You know that you can’t retaliate against an employee who, in good faith, complains about alleged discrimination. That’s true even if it turns out that he was wrong and no discrimination actually occurred.
The key there is “good faith.” It’s not retaliation to fire someone who is simply trying to extort a benefit by making a frivolous complaint.
Most important: Document the events leading up to the termination, including the details of the employee complaint.
That way, if you have to, you can later prove to a court that you fired someone who was using a discrimination complaint as a tool to get something from the company he wasn’t entitled to—and not as a means to resolve a problem.
Recent case: Lionel Pye, who is black, was hired as a temporary worker at a lab equipment manufacturer. After a three-month observation period, he was set to become a full-time employee. That’s when the trouble began.
First, Pye asked the company payroll supervisor to fill out a housing form he needed to receive emergency housing assistance. The payroll supervisor apparently didn’t act as fast as she could have. Pye would later claim she called the form “stupid” and called him a racial epithet.
Pye complained to HR, which investigated. The payroll supervisor admitted she had called the form “stupid” and apologized. She denied using any racial slurs.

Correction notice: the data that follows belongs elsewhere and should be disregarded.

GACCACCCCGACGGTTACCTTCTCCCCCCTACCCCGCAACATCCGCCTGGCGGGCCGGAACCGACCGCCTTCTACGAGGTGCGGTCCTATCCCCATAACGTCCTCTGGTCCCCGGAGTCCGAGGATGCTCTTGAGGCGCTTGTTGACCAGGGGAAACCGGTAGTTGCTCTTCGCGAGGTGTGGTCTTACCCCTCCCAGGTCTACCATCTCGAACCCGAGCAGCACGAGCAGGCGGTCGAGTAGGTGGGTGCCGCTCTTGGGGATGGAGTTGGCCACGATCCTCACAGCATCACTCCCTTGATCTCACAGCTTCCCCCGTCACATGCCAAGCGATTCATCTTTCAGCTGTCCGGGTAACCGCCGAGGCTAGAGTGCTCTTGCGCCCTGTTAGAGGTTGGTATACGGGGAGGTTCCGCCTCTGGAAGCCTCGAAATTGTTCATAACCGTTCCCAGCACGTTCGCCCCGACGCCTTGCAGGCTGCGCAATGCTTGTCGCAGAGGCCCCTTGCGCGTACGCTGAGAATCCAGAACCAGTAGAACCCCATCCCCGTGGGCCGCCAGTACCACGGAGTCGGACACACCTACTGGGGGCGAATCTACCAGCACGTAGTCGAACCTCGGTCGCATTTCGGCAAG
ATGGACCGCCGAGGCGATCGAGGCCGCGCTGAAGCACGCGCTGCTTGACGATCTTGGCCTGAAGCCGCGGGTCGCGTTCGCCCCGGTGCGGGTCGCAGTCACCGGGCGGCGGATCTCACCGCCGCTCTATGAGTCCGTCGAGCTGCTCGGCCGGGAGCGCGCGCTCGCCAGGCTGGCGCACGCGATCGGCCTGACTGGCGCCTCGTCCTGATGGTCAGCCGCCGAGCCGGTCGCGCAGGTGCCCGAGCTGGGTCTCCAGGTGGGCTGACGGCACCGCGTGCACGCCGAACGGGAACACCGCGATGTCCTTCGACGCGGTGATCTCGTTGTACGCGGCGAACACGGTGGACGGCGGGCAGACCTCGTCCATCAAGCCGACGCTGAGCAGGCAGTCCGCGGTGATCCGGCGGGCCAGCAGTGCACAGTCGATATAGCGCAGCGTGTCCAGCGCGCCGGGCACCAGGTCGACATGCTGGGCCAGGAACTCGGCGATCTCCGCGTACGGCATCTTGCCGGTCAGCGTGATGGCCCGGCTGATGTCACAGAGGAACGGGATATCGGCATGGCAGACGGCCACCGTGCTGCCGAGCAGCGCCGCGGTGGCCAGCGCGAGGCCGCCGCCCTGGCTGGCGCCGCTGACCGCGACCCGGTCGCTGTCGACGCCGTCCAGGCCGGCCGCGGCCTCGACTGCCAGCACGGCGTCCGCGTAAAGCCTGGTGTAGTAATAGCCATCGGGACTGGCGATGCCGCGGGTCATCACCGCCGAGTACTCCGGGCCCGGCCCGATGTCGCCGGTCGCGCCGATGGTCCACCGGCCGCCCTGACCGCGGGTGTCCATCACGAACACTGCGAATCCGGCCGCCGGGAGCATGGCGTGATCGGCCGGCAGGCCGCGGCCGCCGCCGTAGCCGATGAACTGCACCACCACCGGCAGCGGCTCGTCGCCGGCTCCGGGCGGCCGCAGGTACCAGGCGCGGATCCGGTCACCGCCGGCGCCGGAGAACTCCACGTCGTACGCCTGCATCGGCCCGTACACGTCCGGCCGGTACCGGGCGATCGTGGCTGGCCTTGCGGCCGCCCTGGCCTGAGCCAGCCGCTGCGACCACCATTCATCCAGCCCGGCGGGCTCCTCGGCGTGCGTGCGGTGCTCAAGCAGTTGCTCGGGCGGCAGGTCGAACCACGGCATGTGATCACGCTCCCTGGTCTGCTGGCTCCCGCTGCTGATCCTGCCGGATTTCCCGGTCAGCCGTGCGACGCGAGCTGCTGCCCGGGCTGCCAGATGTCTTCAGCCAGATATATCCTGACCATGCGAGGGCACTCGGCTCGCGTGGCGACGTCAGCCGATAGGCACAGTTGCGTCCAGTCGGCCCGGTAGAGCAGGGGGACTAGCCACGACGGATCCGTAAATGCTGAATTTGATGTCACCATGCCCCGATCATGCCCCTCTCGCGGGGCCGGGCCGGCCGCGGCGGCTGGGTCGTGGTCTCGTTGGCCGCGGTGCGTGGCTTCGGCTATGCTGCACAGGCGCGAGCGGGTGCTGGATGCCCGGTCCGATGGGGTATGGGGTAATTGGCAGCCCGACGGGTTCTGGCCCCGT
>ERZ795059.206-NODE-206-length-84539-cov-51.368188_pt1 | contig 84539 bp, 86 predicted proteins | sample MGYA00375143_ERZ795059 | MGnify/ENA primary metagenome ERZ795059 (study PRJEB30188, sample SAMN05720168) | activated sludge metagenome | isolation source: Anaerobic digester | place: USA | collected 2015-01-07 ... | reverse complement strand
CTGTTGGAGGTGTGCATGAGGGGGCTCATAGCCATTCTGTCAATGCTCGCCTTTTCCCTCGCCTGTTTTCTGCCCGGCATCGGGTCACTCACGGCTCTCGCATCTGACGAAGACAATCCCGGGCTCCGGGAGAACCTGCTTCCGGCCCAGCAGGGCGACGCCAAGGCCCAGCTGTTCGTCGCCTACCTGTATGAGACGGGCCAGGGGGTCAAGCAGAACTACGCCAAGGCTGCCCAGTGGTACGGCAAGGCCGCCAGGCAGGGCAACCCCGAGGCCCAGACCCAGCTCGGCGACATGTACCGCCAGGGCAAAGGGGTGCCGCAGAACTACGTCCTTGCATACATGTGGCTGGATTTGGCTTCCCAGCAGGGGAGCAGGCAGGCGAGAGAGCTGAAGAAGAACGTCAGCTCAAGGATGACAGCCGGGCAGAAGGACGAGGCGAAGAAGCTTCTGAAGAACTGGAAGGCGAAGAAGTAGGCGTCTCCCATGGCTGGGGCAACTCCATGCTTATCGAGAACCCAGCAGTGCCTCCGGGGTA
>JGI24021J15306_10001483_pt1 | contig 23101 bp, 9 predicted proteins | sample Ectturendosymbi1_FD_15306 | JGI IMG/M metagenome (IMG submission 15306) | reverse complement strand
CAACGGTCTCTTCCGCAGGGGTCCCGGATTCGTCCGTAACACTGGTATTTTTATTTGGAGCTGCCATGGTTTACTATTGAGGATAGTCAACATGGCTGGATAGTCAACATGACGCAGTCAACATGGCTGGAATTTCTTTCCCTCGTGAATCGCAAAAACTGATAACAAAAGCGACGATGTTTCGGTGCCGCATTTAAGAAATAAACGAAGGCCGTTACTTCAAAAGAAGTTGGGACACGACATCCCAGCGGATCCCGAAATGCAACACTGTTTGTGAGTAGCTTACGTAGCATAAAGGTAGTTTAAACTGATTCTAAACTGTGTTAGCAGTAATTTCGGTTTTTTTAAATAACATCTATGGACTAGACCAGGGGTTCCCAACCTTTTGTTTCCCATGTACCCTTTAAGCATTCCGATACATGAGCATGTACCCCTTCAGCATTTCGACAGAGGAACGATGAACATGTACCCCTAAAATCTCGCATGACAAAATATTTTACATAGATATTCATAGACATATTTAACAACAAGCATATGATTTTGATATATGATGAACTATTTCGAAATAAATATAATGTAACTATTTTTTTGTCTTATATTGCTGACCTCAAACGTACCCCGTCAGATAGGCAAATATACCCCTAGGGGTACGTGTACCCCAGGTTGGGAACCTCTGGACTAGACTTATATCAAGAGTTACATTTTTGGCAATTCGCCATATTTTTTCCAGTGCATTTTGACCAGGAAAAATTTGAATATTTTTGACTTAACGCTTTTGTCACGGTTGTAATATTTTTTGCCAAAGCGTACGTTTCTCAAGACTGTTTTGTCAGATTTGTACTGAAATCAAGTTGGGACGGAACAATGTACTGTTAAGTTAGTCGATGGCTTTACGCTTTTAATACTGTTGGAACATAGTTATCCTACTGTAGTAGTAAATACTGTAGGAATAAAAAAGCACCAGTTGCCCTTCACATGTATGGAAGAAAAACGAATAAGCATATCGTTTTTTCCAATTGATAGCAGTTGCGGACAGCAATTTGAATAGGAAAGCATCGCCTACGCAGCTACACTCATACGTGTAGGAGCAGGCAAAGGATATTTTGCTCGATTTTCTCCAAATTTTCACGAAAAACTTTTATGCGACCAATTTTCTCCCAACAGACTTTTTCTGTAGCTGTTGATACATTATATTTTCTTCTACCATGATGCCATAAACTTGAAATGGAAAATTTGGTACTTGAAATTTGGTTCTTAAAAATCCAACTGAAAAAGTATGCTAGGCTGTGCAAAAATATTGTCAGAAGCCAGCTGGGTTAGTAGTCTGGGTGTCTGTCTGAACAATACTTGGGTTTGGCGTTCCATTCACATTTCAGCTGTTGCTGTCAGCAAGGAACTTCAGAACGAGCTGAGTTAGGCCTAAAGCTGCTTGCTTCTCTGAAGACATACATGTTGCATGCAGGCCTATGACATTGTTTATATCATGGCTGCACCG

When HR met with Pye to discuss how to resolve his complaint, he apparently told them he wanted a better job, with better pay and perhaps a company car. Plus, he allegedly said that a million-dollar company could “go under” if he wasn’t “taken care of.”
The company took his statements as extortion threats and fired him.
Pye sued, claiming the company retaliated against him for complaining about discrimination and having to endure a hostile work environment.
The court tossed out the case. It concluded that there is a big difference between a legitimate, good-faith discrimination complaint and a disputed one in which the employee appears to be trying to get something he isn’t entitled to. (Pye v. NuAire International, et al., No. 08-5992, DC MN, 2010)
Advice: If you ever feel an employee is trying to extort benefits by alleging discrimination, you are allowed to discipline the employee.
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